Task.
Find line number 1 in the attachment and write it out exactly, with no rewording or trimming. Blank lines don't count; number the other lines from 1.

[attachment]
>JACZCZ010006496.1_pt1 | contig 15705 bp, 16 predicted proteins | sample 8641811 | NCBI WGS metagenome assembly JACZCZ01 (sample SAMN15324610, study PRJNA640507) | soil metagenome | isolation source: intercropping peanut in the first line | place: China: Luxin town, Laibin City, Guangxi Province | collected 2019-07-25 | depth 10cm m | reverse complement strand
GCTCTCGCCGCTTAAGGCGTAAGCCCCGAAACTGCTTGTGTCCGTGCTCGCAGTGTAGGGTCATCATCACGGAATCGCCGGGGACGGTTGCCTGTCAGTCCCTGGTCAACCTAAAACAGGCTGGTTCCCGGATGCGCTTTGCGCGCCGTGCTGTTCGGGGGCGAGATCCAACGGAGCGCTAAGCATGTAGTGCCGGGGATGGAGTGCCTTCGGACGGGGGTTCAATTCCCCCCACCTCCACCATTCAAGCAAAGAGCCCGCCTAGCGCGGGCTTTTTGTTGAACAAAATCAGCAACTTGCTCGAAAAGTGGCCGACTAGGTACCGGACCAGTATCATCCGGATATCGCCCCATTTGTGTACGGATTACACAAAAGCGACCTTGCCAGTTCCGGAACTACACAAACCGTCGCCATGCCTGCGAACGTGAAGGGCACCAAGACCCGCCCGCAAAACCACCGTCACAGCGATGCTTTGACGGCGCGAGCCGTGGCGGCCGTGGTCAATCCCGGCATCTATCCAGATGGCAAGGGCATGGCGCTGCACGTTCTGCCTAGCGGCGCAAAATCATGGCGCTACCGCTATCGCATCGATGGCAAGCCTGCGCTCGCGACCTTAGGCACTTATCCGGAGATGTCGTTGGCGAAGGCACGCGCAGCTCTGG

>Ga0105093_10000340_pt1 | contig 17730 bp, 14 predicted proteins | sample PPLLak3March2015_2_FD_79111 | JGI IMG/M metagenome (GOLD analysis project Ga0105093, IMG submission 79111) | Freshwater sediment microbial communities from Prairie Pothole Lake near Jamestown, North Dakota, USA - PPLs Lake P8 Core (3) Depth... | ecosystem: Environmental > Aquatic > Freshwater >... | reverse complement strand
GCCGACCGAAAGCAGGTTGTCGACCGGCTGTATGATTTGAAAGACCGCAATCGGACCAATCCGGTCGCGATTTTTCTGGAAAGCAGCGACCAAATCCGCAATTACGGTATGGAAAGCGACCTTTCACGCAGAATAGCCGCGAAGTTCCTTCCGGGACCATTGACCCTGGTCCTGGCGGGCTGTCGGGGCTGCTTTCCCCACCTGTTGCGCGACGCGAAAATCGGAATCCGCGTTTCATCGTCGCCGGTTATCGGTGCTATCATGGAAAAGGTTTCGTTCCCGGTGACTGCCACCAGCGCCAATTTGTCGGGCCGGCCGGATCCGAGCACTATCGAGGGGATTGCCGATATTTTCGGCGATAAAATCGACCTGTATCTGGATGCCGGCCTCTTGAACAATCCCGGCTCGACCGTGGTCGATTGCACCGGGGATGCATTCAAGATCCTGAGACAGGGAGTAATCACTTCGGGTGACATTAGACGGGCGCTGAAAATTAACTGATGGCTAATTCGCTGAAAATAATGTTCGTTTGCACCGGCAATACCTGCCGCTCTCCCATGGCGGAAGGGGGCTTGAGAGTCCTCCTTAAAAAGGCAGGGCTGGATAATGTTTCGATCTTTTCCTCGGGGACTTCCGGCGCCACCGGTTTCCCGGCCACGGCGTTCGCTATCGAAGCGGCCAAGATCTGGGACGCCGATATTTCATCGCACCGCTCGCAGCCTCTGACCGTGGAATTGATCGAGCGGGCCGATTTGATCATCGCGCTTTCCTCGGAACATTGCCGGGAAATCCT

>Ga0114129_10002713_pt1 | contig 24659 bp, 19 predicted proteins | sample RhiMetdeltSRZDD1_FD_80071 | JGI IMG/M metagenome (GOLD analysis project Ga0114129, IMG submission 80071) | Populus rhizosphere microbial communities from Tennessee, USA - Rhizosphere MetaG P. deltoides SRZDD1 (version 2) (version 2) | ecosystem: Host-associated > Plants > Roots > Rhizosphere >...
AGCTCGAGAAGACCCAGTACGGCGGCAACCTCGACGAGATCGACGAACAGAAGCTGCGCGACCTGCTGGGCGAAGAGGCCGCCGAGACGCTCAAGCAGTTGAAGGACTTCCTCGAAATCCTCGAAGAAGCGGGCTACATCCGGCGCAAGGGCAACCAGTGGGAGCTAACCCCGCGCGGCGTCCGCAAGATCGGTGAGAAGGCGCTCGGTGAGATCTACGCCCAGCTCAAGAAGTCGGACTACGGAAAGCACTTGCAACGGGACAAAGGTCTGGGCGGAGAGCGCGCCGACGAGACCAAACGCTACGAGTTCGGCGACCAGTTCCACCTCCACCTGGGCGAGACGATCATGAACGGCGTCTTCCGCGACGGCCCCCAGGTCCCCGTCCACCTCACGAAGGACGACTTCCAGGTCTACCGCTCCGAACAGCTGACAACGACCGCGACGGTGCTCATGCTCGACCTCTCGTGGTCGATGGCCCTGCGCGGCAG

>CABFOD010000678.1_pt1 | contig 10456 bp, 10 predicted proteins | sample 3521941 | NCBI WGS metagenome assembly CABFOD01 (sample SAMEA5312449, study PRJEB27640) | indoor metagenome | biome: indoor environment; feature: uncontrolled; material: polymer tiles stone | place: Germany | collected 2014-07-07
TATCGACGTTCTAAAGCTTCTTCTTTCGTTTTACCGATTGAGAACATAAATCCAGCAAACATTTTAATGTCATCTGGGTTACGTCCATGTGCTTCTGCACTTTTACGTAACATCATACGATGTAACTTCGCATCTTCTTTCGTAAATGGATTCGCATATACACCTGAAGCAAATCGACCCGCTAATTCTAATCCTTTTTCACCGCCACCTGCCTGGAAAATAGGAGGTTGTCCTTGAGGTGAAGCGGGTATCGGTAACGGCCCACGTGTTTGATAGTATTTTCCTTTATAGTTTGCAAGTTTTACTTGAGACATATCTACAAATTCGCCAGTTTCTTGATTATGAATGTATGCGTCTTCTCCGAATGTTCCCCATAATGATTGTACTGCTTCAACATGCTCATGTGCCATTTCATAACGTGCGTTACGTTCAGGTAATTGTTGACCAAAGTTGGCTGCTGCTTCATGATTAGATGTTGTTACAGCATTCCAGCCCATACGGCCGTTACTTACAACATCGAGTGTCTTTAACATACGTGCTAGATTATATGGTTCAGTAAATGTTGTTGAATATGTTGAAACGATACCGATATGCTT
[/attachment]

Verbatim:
>JACZCZ010006496.1_pt1 | contig 15705 bp, 16 predicted proteins | sample 8641811 | NCBI WGS metagenome assembly JACZCZ01 (sample SAMN15324610, study PRJNA640507) | soil metagenome | isolation source: intercropping peanut in the first line | place: China: Luxin town, Laibin City, Guangxi Province | collected 2019-07-25 | depth 10cm m | reverse complement strand